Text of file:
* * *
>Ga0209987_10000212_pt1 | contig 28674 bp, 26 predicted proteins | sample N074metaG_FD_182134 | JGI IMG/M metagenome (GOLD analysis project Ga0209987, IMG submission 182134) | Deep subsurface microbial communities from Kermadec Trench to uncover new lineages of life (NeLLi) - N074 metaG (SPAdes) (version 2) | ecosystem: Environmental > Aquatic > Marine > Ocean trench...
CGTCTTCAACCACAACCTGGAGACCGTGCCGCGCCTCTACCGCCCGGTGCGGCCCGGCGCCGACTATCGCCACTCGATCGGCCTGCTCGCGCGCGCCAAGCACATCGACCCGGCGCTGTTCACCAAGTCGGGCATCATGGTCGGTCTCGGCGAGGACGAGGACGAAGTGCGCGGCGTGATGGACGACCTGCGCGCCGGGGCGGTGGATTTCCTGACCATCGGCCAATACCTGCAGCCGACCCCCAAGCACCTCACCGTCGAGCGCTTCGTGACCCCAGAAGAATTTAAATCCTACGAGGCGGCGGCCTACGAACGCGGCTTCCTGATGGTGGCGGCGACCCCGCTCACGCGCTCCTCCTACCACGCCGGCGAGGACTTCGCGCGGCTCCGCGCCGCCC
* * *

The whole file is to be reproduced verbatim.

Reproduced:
>Ga0209987_10000212_pt1 | contig 28674 bp, 26 predicted proteins | sample N074metaG_FD_182134 | JGI IMG/M metagenome (GOLD analysis project Ga0209987, IMG submission 182134) | Deep subsurface microbial communities from Kermadec Trench to uncover new lineages of life (NeLLi) - N074 metaG (SPAdes) (version 2) | ecosystem: Environmental > Aquatic > Marine > Ocean trench...
CGTCTTCAACCACAACCTGGAGACCGTGCCGCGCCTCTACCGCCCGGTGCGGCCCGGCGCCGACTATCGCCACTCGATCGGCCTGCTCGCGCGCGCCAAGCACATCGACCCGGCGCTGTTCACCAAGTCGGGCATCATGGTCGGTCTCGGCGAGGACGAGGACGAAGTGCGCGGCGTGATGGACGACCTGCGCGCCGGGGCGGTGGATTTCCTGACCATCGGCCAATACCTGCAGCCGACCCCCAAGCACCTCACCGTCGAGCGCTTCGTGACCCCAGAAGAATTTAAATCCTACGAGGCGGCGGCCTACGAACGCGGCTTCCTGATGGTGGCGGCGACCCCGCTCACGCGCTCCTCCTACCACGCCGGCGAGGACTTCGCGCGGCTCCGCGCCGCCC